time to change the way we view music and the arts

You Can’t Ring the Bell of Humility Loudly.

“The lady doth protest too much methinks.” 
– Shakespeare, from Hamlet, Act III, Scene II

This quote often pops up in modern day conversation, usually modified, implying a sense of one’s unspoken opposing stance toward whatever issue they speak of in excess.

It’s entertaining on occasion, to catch someone in this predicament if their silent truth is of positive nature.
If you’re found out to be against something you claim to love or support, however, that can be problematic –even more so if you’re found out via your own accidental contradiction spoked aloud.

The latter, rather than the more eloquent, subtle former, is what I came across while reviewing video clips from one major broadcasting station, CBS. The modern day, star violinist, Joshua Bell, whom I have mentioned many times as a figure of example, has placed himself in the momentary spotlight of media scrutiny once again. He spoke on Tuesday about a few different topics regarding recent project and career developments, as well as somewhat touching upon the subject of his upbringing as a musician, how he views music’s importance in education and the kind of image he likes to project as a high profile player.

Let me fair and clear, as I want anyone who thinks I might start protesting too much myself, to keep this in mind: I do speak high praise of Bell, he has been an instrumentalist I have idolized since I started playing the violin and I will never pass up the chance to hear him perform if I can help it.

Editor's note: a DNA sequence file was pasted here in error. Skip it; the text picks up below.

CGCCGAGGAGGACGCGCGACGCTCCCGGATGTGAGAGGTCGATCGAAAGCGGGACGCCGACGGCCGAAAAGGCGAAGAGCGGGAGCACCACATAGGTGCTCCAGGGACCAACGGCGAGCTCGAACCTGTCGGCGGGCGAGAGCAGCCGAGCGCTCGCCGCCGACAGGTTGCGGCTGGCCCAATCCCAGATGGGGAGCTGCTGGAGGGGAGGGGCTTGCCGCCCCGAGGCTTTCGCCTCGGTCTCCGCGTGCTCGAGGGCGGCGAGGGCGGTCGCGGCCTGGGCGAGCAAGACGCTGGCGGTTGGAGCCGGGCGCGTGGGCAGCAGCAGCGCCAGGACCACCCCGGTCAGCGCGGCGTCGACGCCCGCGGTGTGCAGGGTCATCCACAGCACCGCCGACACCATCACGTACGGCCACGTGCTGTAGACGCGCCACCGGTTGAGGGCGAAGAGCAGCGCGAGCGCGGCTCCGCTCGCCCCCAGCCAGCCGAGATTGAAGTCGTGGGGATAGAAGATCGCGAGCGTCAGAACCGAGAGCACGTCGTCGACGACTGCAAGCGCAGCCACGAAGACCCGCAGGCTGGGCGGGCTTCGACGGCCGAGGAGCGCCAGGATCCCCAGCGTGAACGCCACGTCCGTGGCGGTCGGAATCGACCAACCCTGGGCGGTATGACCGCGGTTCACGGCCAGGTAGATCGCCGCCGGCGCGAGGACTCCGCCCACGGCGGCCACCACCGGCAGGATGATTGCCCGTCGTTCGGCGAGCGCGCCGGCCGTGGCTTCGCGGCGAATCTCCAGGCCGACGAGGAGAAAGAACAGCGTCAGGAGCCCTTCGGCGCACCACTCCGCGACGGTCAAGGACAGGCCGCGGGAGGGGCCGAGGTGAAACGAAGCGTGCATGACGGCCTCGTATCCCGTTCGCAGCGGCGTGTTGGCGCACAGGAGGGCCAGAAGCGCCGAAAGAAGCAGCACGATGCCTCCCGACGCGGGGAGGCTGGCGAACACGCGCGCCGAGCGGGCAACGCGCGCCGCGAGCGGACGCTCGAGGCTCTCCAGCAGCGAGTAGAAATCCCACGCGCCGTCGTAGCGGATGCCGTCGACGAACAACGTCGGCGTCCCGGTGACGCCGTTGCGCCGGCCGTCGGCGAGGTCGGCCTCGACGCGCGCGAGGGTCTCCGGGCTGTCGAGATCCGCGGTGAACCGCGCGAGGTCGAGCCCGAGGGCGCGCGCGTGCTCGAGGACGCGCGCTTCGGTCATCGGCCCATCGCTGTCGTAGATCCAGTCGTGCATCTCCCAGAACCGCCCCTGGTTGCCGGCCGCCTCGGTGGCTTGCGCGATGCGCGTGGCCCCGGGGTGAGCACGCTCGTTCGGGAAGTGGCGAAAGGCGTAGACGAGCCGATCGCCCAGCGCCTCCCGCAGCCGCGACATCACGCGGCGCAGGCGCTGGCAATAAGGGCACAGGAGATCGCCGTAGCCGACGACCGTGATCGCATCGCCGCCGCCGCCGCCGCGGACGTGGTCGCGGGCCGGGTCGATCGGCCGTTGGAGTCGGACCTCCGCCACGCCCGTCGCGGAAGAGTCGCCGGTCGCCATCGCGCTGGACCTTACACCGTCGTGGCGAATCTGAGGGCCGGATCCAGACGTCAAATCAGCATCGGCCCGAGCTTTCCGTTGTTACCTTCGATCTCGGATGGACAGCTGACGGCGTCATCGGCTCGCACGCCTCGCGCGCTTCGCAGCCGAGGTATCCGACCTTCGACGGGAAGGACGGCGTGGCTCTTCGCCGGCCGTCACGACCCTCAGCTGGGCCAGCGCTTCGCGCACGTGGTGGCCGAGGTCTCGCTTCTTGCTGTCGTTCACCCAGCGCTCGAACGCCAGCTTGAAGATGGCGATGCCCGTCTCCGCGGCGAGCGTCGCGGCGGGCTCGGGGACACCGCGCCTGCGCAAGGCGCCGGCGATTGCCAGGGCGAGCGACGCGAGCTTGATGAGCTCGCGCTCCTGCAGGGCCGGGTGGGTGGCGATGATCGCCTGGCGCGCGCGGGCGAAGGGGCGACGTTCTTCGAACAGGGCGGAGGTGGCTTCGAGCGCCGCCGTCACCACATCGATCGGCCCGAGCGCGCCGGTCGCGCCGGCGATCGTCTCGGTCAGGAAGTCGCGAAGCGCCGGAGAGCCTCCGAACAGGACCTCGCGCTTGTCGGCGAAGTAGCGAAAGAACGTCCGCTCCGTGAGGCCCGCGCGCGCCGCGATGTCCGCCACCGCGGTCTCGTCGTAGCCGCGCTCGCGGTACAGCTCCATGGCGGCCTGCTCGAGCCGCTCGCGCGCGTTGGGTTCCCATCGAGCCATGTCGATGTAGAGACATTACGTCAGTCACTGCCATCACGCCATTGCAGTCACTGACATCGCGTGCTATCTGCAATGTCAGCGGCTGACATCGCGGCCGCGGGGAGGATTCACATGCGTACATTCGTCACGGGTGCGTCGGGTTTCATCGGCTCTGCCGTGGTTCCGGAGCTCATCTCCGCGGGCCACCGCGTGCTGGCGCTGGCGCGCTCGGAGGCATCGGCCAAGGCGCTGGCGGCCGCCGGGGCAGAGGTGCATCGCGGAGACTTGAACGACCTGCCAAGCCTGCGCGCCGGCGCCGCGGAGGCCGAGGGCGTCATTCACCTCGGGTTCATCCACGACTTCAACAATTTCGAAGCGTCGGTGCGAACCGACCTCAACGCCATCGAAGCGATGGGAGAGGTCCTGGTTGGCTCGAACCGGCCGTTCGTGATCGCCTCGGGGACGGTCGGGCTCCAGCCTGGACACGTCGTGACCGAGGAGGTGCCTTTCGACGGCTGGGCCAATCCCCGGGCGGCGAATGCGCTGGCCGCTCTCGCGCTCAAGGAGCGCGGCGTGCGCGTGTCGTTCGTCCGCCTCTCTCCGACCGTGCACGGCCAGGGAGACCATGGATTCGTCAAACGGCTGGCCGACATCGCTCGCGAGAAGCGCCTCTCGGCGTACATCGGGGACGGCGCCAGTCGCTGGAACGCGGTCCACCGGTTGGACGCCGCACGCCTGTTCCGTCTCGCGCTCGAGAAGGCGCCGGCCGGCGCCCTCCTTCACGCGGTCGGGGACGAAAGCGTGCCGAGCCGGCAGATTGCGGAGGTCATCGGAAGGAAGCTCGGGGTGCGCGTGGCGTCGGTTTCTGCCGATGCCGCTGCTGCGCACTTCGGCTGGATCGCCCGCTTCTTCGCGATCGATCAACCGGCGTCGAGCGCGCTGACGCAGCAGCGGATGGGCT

That said, after listening to Bell’s interview with CBS newscasters Erica Hill and Gayle King, I cannot deny coming away with an unpleasant ringing of the word irony in my ears.

The interview started out centered around the recent release of his 36th album, “French Impressions,” as one would expect when the release was just last month. Right from the start I was taken in by the unfolding discussion because Bell positively tackled a common notion/stereotype/expectation that classical music lacks excitement.

Hill: “It’s not exactly what people expect, when they hear a violinist.”
Bell: “What, you mean like… 

*simultaneously over Bell*  

Hill: “To see so much energy.”
Bell con’t: …energy and excitement? That’s a misconception about classical music. I mean, it’s…it can be the most exciting music.”

Things continued in this fashion of enlightenment per se, as King and Hill both expressed a certain amount of awe at Bell’s prowess and a sense of genuine discovery upon learning what playing the violin can demand (and bring out) of a person physically, emotionally and mentally. Prior to a certain point in the interview, one would be hard pressed to have any inkling of the dismay I referred to if this was the first introduction they were getting to Bell in the media. In not wanting to rehash the entire interview, I’ll cut to the important part of the chase.